Toxic people want you all to themselves and may get jealous, even if you spend time interacting with family members or people who are clearly just friends. One way you’ll know how a toxic relationship changes you are when you begin interacting less and less with those in your inner circle. In fact, your inner circle now only comprises your toxic partner. This may occur gradually, so it’s not always immediately noticeable.
Nowadays, isolation also occurs on the social media front just as it does with your face-to-face contacts.
Little Faith or Trust
It’s normal to become just a little suspicious if your partner goes out on a friendly outing with someone of the opposite (or same) sex. In a toxic relationship, though, your partner may become extremely suspicious even in innocuous situations, like the following:
- You have a business meeting that includes someone of the opposite sex, even though there are other people in the meeting.
- You spend time with someone of the opposite sex who is related to you (e.g., cousin, step-sibling).
In toxic relationships psychology, the lack of trust is one of the primary signs of a pairing that’s veering in an unhealthy direction.
Loss in Self-Esteem
Low self-esteem was brought up earlier. You may notice a shift in your self-worth. Before the relationship, you had confidence and a positive outlook. Now, you’re always sullen and feel emotionally drained. While your partner is certainly clingy, you may be so as well, believing your self-worth is tied to maintaining a relationship with this person.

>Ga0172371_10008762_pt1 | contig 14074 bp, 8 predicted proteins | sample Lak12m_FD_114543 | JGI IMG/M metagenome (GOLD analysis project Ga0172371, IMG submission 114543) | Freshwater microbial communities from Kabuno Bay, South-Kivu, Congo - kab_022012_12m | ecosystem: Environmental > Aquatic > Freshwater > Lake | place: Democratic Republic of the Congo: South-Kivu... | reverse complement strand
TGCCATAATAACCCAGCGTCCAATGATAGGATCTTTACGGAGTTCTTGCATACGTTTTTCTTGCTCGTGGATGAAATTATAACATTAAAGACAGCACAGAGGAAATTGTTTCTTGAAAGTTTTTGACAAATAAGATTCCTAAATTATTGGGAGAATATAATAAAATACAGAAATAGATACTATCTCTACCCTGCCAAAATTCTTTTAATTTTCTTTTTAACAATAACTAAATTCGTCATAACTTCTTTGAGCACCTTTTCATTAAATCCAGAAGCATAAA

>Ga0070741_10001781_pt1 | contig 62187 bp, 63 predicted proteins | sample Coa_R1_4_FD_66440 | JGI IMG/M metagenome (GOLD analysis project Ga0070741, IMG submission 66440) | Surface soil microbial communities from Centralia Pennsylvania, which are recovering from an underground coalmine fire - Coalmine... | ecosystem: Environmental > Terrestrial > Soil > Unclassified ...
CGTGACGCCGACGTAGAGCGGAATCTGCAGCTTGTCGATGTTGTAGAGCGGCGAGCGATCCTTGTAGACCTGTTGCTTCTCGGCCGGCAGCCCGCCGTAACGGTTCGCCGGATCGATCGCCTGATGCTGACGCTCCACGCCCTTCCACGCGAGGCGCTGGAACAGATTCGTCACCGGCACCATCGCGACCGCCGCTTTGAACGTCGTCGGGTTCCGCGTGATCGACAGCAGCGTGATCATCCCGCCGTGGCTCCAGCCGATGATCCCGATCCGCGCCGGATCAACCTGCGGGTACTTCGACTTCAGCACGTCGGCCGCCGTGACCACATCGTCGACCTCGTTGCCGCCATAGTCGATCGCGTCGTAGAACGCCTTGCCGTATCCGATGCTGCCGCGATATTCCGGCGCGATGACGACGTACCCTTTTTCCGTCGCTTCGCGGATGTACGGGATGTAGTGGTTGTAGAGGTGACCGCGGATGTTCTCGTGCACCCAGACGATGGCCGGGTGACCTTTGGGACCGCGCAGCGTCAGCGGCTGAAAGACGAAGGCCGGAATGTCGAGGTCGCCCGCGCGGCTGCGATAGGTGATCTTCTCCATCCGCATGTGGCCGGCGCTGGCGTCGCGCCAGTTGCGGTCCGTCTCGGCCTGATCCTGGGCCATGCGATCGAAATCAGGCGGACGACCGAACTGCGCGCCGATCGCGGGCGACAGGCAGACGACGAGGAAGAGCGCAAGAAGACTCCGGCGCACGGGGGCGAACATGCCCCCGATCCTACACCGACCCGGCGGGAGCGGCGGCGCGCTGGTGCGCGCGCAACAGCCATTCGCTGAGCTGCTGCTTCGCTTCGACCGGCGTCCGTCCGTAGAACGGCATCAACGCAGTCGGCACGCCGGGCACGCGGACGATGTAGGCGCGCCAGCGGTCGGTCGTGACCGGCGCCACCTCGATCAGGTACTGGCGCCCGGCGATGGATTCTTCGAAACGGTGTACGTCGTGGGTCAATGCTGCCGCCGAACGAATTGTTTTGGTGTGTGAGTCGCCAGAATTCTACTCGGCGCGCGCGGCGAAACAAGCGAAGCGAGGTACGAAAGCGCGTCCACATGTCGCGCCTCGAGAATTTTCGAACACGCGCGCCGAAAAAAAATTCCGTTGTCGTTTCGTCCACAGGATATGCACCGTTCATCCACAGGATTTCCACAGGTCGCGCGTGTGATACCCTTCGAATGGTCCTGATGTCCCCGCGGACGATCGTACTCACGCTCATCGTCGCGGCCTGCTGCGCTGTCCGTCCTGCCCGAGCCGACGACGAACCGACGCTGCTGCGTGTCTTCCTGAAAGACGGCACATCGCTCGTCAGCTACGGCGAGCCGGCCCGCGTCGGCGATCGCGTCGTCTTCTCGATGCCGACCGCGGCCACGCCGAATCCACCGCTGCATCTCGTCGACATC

While nobody says relationships are easy, you shouldn’t feel like your self-worth has taken a major blow. This may lead to changes in behavior, such as loss of interest in activities you once enjoyed or a feeling that this relationship is the best you can settle for, so you better not screw it up.
Lack of Accountability
Typically, both partners are responsible to some degree in an argument. It’s natural to feel like you were in the right. However, for the sake of maintaining peace, one of you is willing to admit his/her degree of fault.
In a toxic relationship, your partner is never wrong, and you can never win in an argument. In essence, your partner refuses to find common ground, even if you’re willing to compromise and admit your degree of fault. In other words, from your partner’s perspective, It’s never me; it’s you.
Toxic relationships psychology always includes some or all of these traits. They begin in a subtle way but increasingly become soul-sucking.
These behaviors and traits are also ongoing and are never one-offs. They’re also present throughout the stages of a toxic relationship. They don’t just go away as the relationship progresses despite your hopes. Though you are one-half of the relationship, remember you still have your individuality and a say in how you lead your life.
Ranya Al-Huthaili is an American entrepreneur in St. Paul, Minnesota. Born in Saudi Arabia, Ranya shares insight about relationships and creating a positive support system.